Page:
Warm Up I

Potential Mechanisms and the Effects of Passive Warm Up on Exercise Performance

Abstract

Despite limited scientific evidence supporting their effectiveness, warm-up routines prior to exercise are a well-accepted practice. The majority of the effects of warm up have been attributed to temperature-related mechanisms (e.g. decreased stiffness, increased nerve-conduction rate, altered force-velocity relationship, increased anaerobic energy provision and increased thermoregulatory strain), although non-temperature-related mechanisms have also been proposed (e.g. effects of acidaemia, elevation of baseline oxygen consumption (V̇O2) and increased postactivation potentiation). It has also been hypothesised that warm up may have a number of psychological effects (e.g. increased preparedness). Warm-up techniques can be broadly classified into two major categories: passive warm up or active warm up. Passive warm up involves raising muscle or core temperature by some external means, while active warm up utilises exercise. Passive heating allows one to obtain the increase in muscle or core temperature achieved by active warm up without depleting energy substrates. Passive warm up, although not practical for most athletes, also allows one to test the hypothesis that many of the performance changes associated with active warm up can be largely attributed to temperature-related mechanisms.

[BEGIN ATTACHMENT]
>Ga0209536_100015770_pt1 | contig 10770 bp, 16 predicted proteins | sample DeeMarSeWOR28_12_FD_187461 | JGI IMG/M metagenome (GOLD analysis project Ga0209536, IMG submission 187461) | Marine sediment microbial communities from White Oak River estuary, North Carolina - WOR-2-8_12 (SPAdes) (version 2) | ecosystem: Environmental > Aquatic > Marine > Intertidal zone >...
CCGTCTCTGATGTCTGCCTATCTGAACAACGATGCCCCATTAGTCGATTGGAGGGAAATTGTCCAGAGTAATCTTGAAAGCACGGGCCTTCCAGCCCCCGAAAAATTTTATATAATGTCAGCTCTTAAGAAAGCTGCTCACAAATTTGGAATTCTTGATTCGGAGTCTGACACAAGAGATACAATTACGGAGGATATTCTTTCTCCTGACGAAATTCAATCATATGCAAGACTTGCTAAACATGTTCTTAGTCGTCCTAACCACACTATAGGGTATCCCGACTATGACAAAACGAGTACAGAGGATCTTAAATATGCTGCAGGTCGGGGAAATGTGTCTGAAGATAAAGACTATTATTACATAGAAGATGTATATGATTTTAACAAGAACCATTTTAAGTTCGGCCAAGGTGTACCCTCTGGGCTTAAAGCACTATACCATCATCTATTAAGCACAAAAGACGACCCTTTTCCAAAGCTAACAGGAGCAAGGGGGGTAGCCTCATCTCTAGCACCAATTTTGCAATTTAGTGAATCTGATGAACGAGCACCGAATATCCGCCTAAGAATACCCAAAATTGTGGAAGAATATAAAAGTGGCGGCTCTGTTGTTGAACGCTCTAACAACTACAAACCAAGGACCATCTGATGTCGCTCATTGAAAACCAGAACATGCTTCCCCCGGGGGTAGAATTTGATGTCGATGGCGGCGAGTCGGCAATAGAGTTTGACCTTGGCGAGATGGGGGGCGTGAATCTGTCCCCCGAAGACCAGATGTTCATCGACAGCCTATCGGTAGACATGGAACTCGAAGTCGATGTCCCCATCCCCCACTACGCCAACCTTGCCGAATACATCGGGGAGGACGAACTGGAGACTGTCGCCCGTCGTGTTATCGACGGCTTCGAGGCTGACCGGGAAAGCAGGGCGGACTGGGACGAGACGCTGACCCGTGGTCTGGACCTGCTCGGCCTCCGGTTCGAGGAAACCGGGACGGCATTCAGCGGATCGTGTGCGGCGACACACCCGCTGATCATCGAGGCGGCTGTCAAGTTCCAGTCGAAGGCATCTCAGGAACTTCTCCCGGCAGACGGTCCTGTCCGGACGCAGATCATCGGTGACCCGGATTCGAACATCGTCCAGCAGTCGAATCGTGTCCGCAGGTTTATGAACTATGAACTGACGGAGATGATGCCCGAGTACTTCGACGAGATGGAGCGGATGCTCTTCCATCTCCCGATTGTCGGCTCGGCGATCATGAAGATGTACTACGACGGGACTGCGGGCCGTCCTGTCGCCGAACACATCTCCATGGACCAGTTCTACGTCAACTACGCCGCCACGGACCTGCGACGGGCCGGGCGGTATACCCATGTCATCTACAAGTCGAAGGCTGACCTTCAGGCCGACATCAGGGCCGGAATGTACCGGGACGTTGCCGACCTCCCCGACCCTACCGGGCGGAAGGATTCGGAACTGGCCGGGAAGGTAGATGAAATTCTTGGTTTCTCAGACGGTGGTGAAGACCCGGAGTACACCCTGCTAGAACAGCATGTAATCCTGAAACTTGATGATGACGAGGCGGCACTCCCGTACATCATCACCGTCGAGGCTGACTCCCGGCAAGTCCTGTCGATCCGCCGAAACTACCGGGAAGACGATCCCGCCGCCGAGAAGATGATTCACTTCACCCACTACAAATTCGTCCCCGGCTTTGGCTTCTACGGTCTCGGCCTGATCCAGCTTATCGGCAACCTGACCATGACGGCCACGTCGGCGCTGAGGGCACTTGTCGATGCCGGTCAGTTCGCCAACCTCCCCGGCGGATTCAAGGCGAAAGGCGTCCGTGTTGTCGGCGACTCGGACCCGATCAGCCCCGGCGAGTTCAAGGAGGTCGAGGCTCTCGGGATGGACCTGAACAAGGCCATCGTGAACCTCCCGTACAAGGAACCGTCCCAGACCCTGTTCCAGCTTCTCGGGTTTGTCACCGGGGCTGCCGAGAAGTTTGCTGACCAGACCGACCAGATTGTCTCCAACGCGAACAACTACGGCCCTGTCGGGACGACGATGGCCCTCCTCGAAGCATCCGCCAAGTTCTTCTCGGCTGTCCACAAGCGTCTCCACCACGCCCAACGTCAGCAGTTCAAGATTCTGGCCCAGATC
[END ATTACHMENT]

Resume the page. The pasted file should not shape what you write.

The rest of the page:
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Table I
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Notes

  1. 1.

    Q10 = (R2/R1)[10/(T2-T1)]; R1 and R2 are rate processes at temperatures T2 and T1 and T2 > T1. Q10 > 1.0 indicates a positive thermal dependence.

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Bishop, D. Warm Up I. Sports Med 33, 439–454 (2003). https://doi.org/10.2165/00007256-200333060-00005

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Keywords

  • Anaerobic Capacity
  • Intermediate Performance
  • Increase Oxygen Delivery
  • Aerobic Energy Production
  • Increase Muscle Blood Flow